Does risk of embryonic malformations outweigh benefits of using SSRIs in pregnant women?
A comprehensive new review article presents the most current understanding of the role selective serotonin reuptake inhibitors (SSRIs) play in increased risk of multiple diverse gestational malformations and takes aim at the ongoing debate over whether SSRIs as a drug class can cause these malformations. The article, which also highlights the importance of serotonin—a key mediator of bioelectric control mechanisms—in normal embryonic development, is published in the preview issue of Bioelectricity.
Entitled "Selective Serotonin Reuptake Inhibitor Use During Pregnancy and Major Malformations: The Importance of Serotonin for Embryonic Development and the Effect of Serotonin Inhibition on the Occurrence of Malformations," the article was coauthored by Anick Bérard, Ph.D., University of Montreal (Quebec, Canada), Michael Levin, Ph.D., Tufts University (Medford, MA), Thomas Sadler, Ph.D., University of Utah School of Medicine (Salt Lake City), and David Healy, MD, Hergest Unit (Bangor, U.K.).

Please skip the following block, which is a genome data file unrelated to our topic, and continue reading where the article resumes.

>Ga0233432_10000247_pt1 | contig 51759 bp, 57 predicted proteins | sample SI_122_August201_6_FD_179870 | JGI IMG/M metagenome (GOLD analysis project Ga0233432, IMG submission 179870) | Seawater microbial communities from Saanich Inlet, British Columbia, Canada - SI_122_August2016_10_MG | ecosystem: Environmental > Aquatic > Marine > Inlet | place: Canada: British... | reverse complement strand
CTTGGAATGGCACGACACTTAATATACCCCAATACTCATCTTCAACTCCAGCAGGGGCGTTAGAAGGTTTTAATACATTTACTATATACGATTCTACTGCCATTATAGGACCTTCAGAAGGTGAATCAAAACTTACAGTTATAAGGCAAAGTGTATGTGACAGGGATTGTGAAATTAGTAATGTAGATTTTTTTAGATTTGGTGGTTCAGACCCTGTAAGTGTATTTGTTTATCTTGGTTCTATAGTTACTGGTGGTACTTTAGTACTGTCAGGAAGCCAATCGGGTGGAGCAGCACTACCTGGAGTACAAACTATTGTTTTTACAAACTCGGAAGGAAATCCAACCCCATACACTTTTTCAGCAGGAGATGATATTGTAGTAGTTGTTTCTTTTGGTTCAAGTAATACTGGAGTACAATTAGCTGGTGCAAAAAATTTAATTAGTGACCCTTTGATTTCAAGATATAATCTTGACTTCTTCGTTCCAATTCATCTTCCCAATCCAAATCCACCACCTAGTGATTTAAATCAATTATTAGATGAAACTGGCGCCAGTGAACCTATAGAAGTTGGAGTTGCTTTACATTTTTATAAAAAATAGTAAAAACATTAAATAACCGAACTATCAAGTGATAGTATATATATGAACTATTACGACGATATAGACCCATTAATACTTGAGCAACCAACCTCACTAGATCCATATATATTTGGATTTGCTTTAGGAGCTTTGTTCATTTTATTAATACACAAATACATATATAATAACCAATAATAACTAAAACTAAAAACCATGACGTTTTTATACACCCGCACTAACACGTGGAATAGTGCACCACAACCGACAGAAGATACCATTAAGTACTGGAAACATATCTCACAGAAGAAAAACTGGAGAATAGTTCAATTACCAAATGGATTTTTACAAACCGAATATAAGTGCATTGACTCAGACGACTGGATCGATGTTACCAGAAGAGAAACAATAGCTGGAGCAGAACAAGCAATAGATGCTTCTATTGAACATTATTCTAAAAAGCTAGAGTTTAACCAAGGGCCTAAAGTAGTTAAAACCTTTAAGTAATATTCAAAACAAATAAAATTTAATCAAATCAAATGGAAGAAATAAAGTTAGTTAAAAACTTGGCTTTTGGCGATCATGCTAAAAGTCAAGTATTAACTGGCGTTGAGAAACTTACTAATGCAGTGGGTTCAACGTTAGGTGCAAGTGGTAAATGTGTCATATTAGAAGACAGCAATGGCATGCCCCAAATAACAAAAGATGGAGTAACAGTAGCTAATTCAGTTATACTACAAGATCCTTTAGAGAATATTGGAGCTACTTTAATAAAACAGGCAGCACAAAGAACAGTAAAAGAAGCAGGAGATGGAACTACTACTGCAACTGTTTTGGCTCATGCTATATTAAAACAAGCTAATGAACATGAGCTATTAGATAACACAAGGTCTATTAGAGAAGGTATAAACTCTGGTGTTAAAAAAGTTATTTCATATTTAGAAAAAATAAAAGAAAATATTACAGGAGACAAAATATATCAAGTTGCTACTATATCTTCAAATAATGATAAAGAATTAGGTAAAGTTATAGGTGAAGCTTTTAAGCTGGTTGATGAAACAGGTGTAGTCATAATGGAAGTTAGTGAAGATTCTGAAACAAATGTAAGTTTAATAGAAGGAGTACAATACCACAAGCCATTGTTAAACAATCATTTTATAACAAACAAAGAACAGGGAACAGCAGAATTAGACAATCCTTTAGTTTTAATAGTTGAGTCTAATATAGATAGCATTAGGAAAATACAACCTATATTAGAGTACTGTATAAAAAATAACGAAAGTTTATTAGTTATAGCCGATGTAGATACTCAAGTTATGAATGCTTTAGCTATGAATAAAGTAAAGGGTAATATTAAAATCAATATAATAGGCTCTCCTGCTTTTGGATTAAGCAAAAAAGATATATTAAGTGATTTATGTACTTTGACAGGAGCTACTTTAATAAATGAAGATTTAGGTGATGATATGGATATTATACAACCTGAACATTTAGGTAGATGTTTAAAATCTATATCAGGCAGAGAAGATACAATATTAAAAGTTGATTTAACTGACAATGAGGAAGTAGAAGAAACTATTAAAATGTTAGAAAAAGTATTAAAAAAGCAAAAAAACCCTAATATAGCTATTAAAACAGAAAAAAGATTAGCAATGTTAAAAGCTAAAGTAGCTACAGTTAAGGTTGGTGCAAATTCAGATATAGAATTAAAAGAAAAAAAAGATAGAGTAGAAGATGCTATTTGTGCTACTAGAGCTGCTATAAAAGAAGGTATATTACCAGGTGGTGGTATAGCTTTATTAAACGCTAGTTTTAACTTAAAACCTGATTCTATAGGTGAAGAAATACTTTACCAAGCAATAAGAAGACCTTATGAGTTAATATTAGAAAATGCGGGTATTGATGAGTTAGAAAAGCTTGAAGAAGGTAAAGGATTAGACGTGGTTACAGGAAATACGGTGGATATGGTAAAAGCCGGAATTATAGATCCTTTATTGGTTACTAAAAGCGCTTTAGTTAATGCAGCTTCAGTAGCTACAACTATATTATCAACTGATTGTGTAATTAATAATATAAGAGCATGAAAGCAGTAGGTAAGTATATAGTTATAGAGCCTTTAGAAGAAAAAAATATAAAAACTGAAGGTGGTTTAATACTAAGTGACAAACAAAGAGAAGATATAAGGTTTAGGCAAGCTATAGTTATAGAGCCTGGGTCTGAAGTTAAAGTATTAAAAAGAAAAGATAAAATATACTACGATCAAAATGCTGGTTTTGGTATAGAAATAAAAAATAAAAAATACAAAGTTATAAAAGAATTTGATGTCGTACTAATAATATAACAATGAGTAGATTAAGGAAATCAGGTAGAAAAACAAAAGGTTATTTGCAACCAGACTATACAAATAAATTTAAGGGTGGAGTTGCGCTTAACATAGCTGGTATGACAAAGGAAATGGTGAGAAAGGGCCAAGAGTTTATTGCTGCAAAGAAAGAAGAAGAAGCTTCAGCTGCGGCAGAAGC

The researchers examined the body of research related to serotonin, its inhibition using SSRIs, and the relationship to embryonic development and malformations. SSRIs can disrupt embryonic development in multiple ways, including through its effects on serotonin levels and on the activity of ion channels in cells, affecting bioelectric mechanisms and serotonergic cell signaling.
"This review is a particularly important contribution to the debate about SSRI use during pregnancy," says Dany Spencer Adams, Editor-in-Chief of Bioelectricity, from Tufts University, Medford, MA. "In addition to combining the epidemiological data with relevant evidence from model systems, it incorporates the newly recognized bioelectric mechanisms of SSRI effects, as well as empirical evidence for the role of serotonin in embryos prior to the development of the nervous system. It also proposes that widespread belief in the drug's safety could result from the focus on the lower incidence of particular phenotypes, such as heart malformations, rather than recognizing the full variety of malformations as resulting from a single common cause—disruption of serotonin signaling.